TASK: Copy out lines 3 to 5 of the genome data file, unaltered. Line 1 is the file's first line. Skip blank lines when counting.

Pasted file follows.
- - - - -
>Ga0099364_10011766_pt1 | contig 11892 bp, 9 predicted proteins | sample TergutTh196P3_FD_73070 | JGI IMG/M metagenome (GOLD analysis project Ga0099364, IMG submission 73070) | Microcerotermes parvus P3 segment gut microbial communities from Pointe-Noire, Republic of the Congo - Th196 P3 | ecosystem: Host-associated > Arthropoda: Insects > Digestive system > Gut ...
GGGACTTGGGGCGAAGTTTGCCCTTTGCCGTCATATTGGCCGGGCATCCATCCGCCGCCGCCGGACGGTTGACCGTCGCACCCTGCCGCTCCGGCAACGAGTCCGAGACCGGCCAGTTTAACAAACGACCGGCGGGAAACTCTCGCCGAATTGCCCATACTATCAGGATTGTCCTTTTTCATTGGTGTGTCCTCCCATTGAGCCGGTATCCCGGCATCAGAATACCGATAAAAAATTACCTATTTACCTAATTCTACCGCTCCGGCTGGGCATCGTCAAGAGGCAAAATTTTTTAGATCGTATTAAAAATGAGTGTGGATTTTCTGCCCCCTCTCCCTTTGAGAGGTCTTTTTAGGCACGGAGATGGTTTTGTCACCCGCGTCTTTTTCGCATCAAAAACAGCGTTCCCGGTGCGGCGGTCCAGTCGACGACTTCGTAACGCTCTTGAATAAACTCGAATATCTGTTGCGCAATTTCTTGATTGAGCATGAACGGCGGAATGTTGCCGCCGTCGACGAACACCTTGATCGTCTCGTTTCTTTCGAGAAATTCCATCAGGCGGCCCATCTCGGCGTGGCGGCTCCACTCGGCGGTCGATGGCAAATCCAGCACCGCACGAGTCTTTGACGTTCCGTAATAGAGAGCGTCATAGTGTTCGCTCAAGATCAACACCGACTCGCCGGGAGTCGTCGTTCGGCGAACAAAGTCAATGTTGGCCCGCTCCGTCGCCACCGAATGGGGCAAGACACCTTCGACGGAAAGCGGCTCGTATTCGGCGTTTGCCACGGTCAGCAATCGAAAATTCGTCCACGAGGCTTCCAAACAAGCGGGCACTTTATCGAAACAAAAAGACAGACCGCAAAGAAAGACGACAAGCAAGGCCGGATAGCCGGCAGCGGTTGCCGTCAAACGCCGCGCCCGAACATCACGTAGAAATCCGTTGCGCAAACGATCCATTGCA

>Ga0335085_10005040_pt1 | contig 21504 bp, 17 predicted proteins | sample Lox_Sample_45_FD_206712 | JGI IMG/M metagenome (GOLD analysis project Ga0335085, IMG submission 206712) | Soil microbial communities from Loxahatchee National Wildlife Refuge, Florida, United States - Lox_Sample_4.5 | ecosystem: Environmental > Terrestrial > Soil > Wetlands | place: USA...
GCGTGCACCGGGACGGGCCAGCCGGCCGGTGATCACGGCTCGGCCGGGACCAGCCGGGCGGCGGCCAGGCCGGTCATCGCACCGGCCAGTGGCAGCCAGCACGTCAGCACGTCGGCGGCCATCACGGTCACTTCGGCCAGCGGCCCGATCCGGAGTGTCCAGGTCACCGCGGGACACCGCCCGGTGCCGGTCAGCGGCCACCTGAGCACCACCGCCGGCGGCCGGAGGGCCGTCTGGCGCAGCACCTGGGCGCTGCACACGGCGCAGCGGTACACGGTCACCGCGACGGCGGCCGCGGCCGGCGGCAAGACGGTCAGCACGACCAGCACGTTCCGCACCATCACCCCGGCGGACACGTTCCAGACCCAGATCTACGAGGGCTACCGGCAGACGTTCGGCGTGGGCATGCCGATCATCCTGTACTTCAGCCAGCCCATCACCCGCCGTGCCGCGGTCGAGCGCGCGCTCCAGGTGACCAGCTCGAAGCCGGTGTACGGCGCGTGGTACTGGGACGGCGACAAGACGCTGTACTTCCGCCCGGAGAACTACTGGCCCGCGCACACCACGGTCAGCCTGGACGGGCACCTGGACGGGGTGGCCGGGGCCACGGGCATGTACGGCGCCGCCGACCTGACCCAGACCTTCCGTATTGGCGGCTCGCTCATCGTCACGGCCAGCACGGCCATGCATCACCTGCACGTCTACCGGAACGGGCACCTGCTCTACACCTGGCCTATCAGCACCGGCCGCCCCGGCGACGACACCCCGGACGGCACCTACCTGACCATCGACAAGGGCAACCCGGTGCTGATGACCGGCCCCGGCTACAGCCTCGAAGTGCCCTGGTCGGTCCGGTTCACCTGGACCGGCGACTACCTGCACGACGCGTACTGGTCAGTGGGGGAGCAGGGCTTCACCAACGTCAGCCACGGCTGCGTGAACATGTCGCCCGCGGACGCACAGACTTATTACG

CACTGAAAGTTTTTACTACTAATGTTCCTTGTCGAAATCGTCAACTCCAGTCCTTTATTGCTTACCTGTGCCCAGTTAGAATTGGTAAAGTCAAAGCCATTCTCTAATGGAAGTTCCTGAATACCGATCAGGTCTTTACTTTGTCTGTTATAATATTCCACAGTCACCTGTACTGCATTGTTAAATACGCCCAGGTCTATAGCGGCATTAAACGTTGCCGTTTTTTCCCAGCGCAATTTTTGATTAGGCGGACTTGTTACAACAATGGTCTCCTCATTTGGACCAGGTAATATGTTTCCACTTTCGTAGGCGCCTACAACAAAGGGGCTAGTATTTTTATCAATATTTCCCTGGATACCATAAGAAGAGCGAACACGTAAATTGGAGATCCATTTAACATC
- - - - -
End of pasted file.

>Ga0335085_10005040_pt1 | contig 21504 bp, 17 predicted proteins | sample Lox_Sample_45_FD_206712 | JGI IMG/M metagenome (GOLD analysis project Ga0335085, IMG submission 206712) | Soil microbial communities from Loxahatchee National Wildlife Refuge, Florida, United States - Lox_Sample_4.5 | ecosystem: Environmental > Terrestrial > Soil > Wetlands | place: USA...
GCGTGCACCGGGACGGGCCAGCCGGCCGGTGATCACGGCTCGGCCGGGACCAGCCGGGCGGCGGCCAGGCCGGTCATCGCACCGGCCAGTGGCAGCCAGCACGTCAGCACGTCGGCGGCCATCACGGTCACTTCGGCCAGCGGCCCGATCCGGAGTGTCCAGGTCACCGCGGGACACCGCCCGGTGCCGGTCAGCGGCCACCTGAGCACCACCGCCGGCGGCCGGAGGGCCGTCTGGCGCAGCACCTGGGCGCTGCACACGGCGCAGCGGTACACGGTCACCGCGACGGCGGCCGCGGCCGGCGGCAAGACGGTCAGCACGACCAGCACGTTCCGCACCATCACCCCGGCGGACACGTTCCAGACCCAGATCTACGAGGGCTACCGGCAGACGTTCGGCGTGGGCATGCCGATCATCCTGTACTTCAGCCAGCCCATCACCCGCCGTGCCGCGGTCGAGCGCGCGCTCCAGGTGACCAGCTCGAAGCCGGTGTACGGCGCGTGGTACTGGGACGGCGACAAGACGCTGTACTTCCGCCCGGAGAACTACTGGCCCGCGCACACCACGGTCAGCCTGGACGGGCACCTGGACGGGGTGGCCGGGGCCACGGGCATGTACGGCGCCGCCGACCTGACCCAGACCTTCCGTATTGGCGGCTCGCTCATCGTCACGGCCAGCACGGCCATGCATCACCTGCACGTCTACCGGAACGGGCACCTGCTCTACACCTGGCCTATCAGCACCGGCCGCCCCGGCGACGACACCCCGGACGGCACCTACCTGACCATCGACAAGGGCAACCCGGTGCTGATGACCGGCCCCGGCTACAGCCTCGAAGTGCCCTGGTCGGTCCGGTTCACCTGGACCGGCGACTACCTGCACGACGCGTACTGGTCAGTGGGGGAGCAGGGCTTCACCAACGTCAGCCACGGCTGCGTGAACATGTCGCCCGCGGACGCACAGACTTATTACG

CACTGAAAGTTTTTACTACTAATGTTCCTTGTCGAAATCGTCAACTCCAGTCCTTTATTGCTTACCTGTGCCCAGTTAGAATTGGTAAAGTCAAAGCCATTCTCTAATGGAAGTTCCTGAATACCGATCAGGTCTTTACTTTGTCTGTTATAATATTCCACAGTCACCTGTACTGCATTGTTAAATACGCCCAGGTCTATAGCGGCATTAAACGTTGCCGTTTTTTCCCAGCGCAATTTTTGATTAGGCGGACTTGTTACAACAATGGTCTCCTCATTTGGACCAGGTAATATGTTTCCACTTTCGTAGGCGCCTACAACAAAGGGGCTAGTATTTTTATCAATATTTCCCTGGATACCATAAGAAGAGCGAACACGTAAATTGGAGATCCATTTAACATC